The Beach Diaries 2012 – #15
* While the calendar says July, the sky insists it’s November. For the tourists, locals and workers on the beach, there’s a prevailing sense of feeling robbed. A crack heist team snuck into where they keep the blueprints for the seasons and switched the bright, colourful painting of laughing families and bikini chicks for a horrible imitation daubed entirely in grey.
Six weeks of cowering beneath hoods and putting the light on at four in the afternoon. And who knows how many summers any of us have left? Time moves so fast once you hit thirty, there’s scant remaining days where you’ve got the freedom to enjoy the sun while the ocean rolls over your toes. For some, this will be their last. I watch the elderly being pushed along in wheelchairs by their children, the plastic sheeting around their shoulders billowing in bitter winds, and wonder if they’ll ever have a nice sit down on a summer’s day again.
The boat-train has no customers, the lifeguards nobody to guard. The guy who hires the deckchairs is in for a winter of eating platefuls of sand. I’m struggling myself. Perhaps the biggest victims are the readers of these pieces, treated to chapter after chapter of introspective, wandering narrative, because people-watching is hard when all the people are gazing out of their kitchen windows, watching the patio furniture blow into the neighbour’s garden.
* Today, the weather is less moody than completely bipolar, and surprising crowds brave the prom, tempted by the stretches of scorching sun that cut through the regular bouts of five-minute rain. On. Off. On. Off. There’s a predictable madness to the downpours that cack from overhead the second you think it’s hot enough to take off your jacket. A group of people stare over at a section of the sky, where a definitive dark patch cuts a vertical line against the white of a friendly cloud. It’s rain, visibly falling some five-hundred-yards away, while we stand drying beneath blue. Barely three minutes later, and everyone’s running towards shelters on mad legs, besieged by a rain that falls so fast it stings the face.
* I need a celebrity to champion these pieces. A single tweet or link to push this shit viral. With the weather hobbling me, a C-list seal of approval would help balance things out. Text rarely goes viral though. There’s no instant gratification in ploughing through a thousand words, and you can’t auto-tune a block of text. If these were pretending to be written by a cat, I’d be a millionaire by now.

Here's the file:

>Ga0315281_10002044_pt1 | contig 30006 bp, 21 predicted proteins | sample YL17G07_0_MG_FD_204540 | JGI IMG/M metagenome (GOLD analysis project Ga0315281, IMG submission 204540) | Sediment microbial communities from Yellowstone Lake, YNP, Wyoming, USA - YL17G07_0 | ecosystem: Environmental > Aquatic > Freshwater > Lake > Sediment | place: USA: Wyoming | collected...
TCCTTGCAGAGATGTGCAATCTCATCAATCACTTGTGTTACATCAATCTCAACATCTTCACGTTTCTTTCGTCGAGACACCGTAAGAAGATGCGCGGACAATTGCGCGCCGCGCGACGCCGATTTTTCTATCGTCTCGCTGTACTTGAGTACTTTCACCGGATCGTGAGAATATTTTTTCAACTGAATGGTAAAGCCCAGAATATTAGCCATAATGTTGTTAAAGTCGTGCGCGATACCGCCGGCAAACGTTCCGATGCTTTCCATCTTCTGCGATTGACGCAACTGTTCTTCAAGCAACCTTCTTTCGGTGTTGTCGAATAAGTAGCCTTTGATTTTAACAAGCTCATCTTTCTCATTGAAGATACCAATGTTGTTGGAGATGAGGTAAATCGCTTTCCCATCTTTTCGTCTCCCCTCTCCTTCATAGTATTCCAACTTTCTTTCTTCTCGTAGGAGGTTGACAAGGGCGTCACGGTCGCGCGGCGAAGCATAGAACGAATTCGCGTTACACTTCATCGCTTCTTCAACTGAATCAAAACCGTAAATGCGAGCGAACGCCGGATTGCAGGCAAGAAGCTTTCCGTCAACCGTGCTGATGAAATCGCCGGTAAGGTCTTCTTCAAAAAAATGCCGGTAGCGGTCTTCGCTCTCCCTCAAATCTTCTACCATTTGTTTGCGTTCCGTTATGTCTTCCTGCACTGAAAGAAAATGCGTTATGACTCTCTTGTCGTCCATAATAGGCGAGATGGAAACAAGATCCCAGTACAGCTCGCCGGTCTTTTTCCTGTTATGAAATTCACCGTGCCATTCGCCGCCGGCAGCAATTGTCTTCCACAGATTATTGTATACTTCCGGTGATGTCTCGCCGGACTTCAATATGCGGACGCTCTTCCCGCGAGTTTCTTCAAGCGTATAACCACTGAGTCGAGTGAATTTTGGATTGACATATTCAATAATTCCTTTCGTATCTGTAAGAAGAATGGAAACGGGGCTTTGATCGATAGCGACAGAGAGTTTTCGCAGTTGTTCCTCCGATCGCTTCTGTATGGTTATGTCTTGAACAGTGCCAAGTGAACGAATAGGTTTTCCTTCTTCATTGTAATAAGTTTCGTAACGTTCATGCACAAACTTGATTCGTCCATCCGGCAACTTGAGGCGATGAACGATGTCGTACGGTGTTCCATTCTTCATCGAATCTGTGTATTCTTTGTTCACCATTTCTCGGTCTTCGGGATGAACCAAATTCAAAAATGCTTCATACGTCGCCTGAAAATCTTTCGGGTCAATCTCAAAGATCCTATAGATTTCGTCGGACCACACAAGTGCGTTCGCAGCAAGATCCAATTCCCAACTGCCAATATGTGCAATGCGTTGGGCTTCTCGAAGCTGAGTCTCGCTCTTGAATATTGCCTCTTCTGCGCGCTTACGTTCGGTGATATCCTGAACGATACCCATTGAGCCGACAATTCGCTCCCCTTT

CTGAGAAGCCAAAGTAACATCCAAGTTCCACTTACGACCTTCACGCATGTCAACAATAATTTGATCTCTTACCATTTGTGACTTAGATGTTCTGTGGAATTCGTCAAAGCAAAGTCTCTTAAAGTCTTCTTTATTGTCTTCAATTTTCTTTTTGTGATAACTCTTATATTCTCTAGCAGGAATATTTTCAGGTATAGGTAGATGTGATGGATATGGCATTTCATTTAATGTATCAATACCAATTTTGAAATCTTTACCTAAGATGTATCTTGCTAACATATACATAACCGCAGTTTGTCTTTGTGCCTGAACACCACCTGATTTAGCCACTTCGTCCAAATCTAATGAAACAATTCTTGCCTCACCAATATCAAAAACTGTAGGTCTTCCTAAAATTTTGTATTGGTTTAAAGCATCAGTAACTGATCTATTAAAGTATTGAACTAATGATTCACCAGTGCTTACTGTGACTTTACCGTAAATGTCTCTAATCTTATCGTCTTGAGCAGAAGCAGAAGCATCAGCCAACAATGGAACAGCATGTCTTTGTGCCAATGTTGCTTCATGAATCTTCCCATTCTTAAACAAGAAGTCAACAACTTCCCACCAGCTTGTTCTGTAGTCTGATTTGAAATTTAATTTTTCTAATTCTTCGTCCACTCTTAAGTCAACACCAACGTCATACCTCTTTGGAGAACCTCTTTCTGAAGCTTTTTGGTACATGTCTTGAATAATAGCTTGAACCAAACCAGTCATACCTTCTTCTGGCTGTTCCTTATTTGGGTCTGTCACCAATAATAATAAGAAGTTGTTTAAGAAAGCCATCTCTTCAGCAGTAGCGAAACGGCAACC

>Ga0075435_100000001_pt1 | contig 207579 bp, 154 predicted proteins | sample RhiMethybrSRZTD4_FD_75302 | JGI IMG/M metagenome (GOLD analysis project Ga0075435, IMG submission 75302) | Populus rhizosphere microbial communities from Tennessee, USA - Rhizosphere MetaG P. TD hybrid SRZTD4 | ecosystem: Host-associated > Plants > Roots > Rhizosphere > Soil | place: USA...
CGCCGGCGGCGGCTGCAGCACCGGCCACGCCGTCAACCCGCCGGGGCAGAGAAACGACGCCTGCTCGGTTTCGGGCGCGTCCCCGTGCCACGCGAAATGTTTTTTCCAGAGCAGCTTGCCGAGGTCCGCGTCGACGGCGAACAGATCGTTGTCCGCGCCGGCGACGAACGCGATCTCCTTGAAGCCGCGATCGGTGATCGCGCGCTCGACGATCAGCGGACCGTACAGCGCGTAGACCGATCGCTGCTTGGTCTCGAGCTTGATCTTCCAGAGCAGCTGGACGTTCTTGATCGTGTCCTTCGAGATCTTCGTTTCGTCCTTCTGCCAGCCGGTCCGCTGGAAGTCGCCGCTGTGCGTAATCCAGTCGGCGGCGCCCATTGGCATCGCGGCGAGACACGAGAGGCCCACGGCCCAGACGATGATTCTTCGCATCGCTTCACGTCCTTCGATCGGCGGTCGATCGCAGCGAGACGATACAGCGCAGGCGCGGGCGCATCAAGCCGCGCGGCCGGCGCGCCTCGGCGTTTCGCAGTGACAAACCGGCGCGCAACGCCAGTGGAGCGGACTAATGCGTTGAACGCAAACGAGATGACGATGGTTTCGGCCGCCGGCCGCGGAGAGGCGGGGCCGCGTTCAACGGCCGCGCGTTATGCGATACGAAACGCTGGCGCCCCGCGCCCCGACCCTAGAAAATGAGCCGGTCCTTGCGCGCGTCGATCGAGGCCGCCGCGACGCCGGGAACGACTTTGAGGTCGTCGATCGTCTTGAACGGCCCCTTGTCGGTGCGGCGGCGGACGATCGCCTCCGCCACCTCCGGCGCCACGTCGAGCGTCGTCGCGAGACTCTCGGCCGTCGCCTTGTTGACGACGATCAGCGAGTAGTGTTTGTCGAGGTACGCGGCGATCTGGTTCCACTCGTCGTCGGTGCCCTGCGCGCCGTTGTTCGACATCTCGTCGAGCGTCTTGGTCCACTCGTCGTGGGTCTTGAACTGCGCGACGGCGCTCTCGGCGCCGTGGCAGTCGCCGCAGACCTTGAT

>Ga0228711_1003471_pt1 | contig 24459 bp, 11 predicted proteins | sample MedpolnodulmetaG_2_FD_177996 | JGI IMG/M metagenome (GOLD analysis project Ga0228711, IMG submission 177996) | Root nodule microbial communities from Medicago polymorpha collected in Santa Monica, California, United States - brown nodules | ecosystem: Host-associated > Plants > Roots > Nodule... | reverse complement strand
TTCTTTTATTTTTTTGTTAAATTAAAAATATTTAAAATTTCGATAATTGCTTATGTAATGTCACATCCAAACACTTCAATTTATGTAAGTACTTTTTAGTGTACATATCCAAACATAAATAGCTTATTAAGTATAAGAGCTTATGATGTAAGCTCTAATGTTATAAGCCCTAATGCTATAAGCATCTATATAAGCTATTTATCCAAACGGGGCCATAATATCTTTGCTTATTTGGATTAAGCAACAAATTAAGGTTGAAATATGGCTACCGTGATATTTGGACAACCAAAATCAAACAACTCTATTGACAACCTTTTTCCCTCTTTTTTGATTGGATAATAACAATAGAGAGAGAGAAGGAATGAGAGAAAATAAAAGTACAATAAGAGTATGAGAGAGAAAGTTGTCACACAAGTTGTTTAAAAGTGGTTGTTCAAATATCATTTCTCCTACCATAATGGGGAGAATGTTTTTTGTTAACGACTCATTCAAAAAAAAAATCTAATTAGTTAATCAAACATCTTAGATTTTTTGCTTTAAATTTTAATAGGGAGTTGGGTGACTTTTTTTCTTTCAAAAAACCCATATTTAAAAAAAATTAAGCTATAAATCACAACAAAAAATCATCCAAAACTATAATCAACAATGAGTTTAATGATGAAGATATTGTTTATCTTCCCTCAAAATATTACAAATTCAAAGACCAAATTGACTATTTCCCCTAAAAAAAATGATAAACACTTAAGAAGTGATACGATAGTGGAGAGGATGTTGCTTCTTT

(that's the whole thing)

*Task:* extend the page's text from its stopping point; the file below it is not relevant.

* There’s a sound of irritation from a passing man, a vocalised tut.
“I was so looking forwards to that as well.” On the ground behind him, a smashed chocolate ice-cream dies in the sun.
* At what age does that primal urge to climb leave us? The long bench is always filled with children eager to walk its entire length. Maybe there are people who never grow out of it, whose friends are constantly talking to their hips as they walk atop every garden wall they pass; the brave ones stepping over gates to carry on, the nervous jumping down and restarting on the other side. As a child, I was a jumper-off. Now though? Who knows.
* Overheard conversation snippets. Thirty-something woman to her parents.
“…I had three adults staring at me as I filled in that form. I struggled to fill it in. I was so vulnerable.”
* Someone sneezes four times, each a loud “BLESSYOOO!” Efficient, I think.
* A pair of men in their twenties play the “Bogies” game from Dick n Dom in da Bungalow, which for the uninitiated, involves shouting the word bogies with increasing volume in public places. A man they’re walking behind flinches so wildly he has to push his glasses back into place.
* Two incredibly middle-class little girls play ‘house’ by the big anchor, assigning imaginary places and things to real world objects. The bedrooms are at the top of the anchor, while the kitchen is the big chain, and the grains of sand on the ground are “all the couscous that we’ve got to eat.” There’s also a school on an island, and a bucket of goldfish, but it’s a really large bucket, “because then it’s not cruel.”
* In some toilets further along the coast — a portacabin that’s too small to turn around in — someone’s written in biro on a no smoking sign stuck to the back of the door.
“Please leave instructions for a bondage slave”
The complete collection (plus appendices) of 2011’s Beach Diaries are available to buy for the Amazon Kindle for £1.99/$2.99. If you don’t have a Kindle, Amazon have a free Kindle app for PC/Mac/phones/tablets, available right here.
~ by Stuart on July 9, 2012.
Posted in the beach diaries
Tags: bdsm in tiny little portacabins, be a mate and hit the share buttons, bondage slaves, cottaging, littlehampton, lolcats, rain, shitty weather, stupid cats, summer, the beach diaries, the weather, wind